Soon after this we hit the base of the 2nd big climb. My knee has numbed up by this point and I was confident it wouldn’t be a problem. I could tell Jeff was moving a little slower on the climb this time around, and it seemed his breathing was a little more laboured than mine. I saw a chance to make a move as I was feeling quite strong. I pushed up the climb without looking back, running the whole thing again. I looked back at the top and couldn’t see him. I dove into the 2nd round of “Ned’s” descent, again just trying to get to the bottom as quickly as I could without crashing into something, like a rock or tree. I kept expecting to be caught on the descent. Looking back near the bottom I still couldn’t see Jeff. I’m a bit of a headcase when racing, and I’ve learned I really don’t like being in the lead, at least not yet I don’t.  At one point I had to give myself a talking to.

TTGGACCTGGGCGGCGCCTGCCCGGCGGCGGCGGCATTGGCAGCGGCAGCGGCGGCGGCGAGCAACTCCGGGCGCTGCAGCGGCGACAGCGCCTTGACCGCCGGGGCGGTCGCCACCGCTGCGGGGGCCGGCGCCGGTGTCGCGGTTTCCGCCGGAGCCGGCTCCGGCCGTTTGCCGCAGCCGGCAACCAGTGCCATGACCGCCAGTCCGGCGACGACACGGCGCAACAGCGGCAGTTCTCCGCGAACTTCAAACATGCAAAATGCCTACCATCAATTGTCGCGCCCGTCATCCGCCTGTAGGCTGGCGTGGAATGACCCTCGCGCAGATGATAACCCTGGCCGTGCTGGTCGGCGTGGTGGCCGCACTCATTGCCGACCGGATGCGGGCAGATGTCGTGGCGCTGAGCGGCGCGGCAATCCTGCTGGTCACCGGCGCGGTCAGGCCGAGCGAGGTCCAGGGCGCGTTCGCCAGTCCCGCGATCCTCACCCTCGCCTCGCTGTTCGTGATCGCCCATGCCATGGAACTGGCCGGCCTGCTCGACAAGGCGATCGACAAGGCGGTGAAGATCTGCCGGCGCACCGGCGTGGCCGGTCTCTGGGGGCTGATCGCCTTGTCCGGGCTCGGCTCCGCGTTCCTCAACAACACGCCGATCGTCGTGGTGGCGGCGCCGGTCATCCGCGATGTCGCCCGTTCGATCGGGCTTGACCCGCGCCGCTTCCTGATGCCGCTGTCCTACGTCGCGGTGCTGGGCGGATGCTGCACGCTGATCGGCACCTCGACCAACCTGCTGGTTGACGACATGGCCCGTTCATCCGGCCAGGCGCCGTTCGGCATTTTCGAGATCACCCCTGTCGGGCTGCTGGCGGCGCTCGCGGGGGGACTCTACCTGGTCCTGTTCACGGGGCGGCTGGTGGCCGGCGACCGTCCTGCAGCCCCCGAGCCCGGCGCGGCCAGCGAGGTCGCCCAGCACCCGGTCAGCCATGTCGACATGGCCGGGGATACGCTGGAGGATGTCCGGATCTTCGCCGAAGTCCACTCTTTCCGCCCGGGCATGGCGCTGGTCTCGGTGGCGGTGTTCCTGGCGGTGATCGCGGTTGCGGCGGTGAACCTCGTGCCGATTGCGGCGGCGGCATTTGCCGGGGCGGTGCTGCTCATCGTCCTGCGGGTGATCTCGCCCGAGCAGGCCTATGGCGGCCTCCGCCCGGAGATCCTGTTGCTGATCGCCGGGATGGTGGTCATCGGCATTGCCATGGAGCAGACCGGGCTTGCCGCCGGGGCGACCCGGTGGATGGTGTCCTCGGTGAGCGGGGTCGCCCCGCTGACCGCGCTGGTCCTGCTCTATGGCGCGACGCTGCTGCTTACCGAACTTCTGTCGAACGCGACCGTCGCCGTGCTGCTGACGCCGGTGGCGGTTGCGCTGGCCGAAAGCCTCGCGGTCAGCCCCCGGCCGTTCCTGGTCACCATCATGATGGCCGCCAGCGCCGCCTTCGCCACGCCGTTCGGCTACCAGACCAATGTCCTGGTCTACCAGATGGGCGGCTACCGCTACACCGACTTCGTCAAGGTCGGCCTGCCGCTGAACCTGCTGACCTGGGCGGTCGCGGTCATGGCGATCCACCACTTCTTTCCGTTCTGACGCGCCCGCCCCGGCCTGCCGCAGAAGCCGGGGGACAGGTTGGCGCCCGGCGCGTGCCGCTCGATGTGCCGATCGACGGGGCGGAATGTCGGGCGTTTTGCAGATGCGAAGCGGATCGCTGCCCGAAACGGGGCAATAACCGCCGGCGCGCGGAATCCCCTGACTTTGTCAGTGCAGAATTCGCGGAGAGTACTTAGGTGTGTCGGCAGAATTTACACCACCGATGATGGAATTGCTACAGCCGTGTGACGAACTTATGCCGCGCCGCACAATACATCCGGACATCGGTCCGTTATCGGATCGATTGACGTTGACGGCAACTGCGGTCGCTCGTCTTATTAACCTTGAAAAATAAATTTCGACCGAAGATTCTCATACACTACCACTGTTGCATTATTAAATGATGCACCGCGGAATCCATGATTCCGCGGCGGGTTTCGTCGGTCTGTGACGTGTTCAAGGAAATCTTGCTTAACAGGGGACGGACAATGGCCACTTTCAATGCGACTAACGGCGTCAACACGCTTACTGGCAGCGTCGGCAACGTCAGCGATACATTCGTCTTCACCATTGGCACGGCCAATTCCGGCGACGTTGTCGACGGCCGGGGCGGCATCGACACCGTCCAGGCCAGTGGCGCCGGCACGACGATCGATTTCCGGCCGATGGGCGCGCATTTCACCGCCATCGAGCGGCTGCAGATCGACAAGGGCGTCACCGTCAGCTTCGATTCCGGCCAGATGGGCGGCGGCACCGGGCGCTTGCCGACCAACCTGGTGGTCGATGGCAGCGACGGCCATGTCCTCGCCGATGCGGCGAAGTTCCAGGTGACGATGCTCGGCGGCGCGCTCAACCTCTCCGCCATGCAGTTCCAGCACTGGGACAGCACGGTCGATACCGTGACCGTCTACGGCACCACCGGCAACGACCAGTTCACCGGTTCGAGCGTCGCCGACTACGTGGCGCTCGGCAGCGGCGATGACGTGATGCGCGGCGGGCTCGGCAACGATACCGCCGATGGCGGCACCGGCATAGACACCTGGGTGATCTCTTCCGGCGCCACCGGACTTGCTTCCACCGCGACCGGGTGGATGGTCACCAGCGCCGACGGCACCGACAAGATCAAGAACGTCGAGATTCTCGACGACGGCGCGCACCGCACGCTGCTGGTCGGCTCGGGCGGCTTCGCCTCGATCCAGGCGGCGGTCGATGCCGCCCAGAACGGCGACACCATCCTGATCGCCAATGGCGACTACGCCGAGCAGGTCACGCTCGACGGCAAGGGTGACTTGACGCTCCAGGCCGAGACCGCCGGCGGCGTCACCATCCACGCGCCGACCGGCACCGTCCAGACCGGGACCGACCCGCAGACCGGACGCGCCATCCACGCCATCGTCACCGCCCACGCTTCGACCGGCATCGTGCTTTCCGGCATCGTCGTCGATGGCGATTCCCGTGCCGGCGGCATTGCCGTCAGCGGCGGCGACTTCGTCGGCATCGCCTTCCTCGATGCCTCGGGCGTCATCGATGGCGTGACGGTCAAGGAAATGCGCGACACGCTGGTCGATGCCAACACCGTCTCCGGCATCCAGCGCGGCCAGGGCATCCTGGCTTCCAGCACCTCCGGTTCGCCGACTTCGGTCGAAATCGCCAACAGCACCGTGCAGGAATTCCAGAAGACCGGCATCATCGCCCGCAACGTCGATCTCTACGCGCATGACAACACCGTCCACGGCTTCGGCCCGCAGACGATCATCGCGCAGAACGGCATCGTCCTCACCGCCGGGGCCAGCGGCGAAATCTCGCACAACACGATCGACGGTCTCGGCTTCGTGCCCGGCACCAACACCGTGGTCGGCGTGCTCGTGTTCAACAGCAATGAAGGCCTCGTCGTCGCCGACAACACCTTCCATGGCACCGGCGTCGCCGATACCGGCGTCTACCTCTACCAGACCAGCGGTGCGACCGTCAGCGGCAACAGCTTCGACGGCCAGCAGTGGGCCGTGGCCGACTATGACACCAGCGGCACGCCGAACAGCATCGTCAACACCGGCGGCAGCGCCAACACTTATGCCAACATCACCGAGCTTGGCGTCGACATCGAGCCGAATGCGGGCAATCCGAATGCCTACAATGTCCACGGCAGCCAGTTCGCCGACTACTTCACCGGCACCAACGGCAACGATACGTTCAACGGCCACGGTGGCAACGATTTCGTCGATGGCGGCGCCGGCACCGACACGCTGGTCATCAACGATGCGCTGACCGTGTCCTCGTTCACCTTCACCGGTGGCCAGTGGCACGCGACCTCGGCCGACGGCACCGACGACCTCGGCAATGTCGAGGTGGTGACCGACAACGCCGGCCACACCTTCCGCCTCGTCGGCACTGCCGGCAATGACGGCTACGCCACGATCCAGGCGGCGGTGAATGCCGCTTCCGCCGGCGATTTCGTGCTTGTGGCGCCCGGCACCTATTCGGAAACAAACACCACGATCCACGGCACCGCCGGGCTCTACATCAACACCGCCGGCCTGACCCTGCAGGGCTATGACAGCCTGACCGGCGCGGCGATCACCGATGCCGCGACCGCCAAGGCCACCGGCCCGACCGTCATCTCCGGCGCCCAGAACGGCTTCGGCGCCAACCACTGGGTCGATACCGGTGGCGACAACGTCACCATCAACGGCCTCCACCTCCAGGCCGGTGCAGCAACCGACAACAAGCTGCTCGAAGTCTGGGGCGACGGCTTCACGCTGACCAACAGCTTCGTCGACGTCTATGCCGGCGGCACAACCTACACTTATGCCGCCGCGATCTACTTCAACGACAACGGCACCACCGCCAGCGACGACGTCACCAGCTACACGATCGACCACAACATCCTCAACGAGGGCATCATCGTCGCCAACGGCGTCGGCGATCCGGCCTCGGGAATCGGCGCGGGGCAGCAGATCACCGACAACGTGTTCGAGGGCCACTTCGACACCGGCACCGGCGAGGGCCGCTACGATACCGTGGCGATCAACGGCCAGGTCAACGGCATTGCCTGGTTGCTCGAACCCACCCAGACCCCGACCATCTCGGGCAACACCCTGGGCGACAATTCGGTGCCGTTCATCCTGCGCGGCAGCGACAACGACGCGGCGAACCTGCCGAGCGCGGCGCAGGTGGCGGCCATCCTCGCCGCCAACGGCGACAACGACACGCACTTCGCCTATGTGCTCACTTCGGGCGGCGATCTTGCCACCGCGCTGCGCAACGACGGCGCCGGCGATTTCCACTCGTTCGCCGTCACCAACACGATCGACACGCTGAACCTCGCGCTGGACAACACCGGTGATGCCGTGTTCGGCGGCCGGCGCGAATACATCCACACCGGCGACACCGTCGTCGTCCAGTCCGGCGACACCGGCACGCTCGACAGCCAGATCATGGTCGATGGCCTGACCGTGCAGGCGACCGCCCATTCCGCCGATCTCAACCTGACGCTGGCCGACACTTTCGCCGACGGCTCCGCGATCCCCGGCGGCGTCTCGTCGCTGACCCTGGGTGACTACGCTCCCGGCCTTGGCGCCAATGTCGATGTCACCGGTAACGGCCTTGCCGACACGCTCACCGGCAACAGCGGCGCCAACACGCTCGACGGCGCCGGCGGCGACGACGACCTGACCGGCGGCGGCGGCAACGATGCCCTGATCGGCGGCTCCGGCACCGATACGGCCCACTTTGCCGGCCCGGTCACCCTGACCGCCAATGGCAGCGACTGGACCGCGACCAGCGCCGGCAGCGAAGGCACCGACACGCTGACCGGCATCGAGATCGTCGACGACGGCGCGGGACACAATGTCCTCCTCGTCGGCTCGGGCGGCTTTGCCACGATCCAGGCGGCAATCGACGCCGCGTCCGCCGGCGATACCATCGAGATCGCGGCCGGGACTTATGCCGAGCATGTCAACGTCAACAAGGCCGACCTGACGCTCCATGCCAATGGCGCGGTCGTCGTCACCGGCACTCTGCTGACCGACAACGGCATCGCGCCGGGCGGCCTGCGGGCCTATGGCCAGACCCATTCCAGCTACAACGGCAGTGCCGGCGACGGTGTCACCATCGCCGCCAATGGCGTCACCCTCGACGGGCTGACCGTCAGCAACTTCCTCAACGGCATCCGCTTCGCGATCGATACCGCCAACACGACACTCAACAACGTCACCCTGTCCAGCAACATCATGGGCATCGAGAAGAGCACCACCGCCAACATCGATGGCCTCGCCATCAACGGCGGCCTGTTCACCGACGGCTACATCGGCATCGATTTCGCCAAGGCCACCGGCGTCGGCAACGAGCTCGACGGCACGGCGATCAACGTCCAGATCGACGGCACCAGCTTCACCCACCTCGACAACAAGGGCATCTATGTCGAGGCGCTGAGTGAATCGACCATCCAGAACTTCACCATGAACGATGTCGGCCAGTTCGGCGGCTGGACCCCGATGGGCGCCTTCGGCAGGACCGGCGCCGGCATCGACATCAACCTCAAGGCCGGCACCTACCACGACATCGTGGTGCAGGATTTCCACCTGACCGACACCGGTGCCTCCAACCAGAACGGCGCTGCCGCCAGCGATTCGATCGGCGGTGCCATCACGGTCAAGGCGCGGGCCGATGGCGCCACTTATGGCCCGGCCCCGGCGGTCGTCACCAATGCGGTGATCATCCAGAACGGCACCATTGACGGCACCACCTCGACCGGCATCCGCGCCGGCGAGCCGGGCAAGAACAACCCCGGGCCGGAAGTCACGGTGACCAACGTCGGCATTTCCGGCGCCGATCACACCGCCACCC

“Stop waiting for him to catch you and RUN you idiot!”

I was back on the flats now. From here on out I just hammered as hard as I could. Deciding that if Jeff was going to catch me I was going to make him earn it. The course finishes with some tough shorter climbs and stair sections. Careful to stay upright, I navigated these areas as efficiently as possible. My legs still felt relatively good. I spat out of the trails and knew the finish was close. I was relieved to have some gas left in the legs to finish strong. My time of 3:50 was good enough for the win, with Jeff coming in at 3:57. We both added 6 minutes to our times by going off course. Congrats to Nicola Gildersleeve on a great run, winning the women’s race.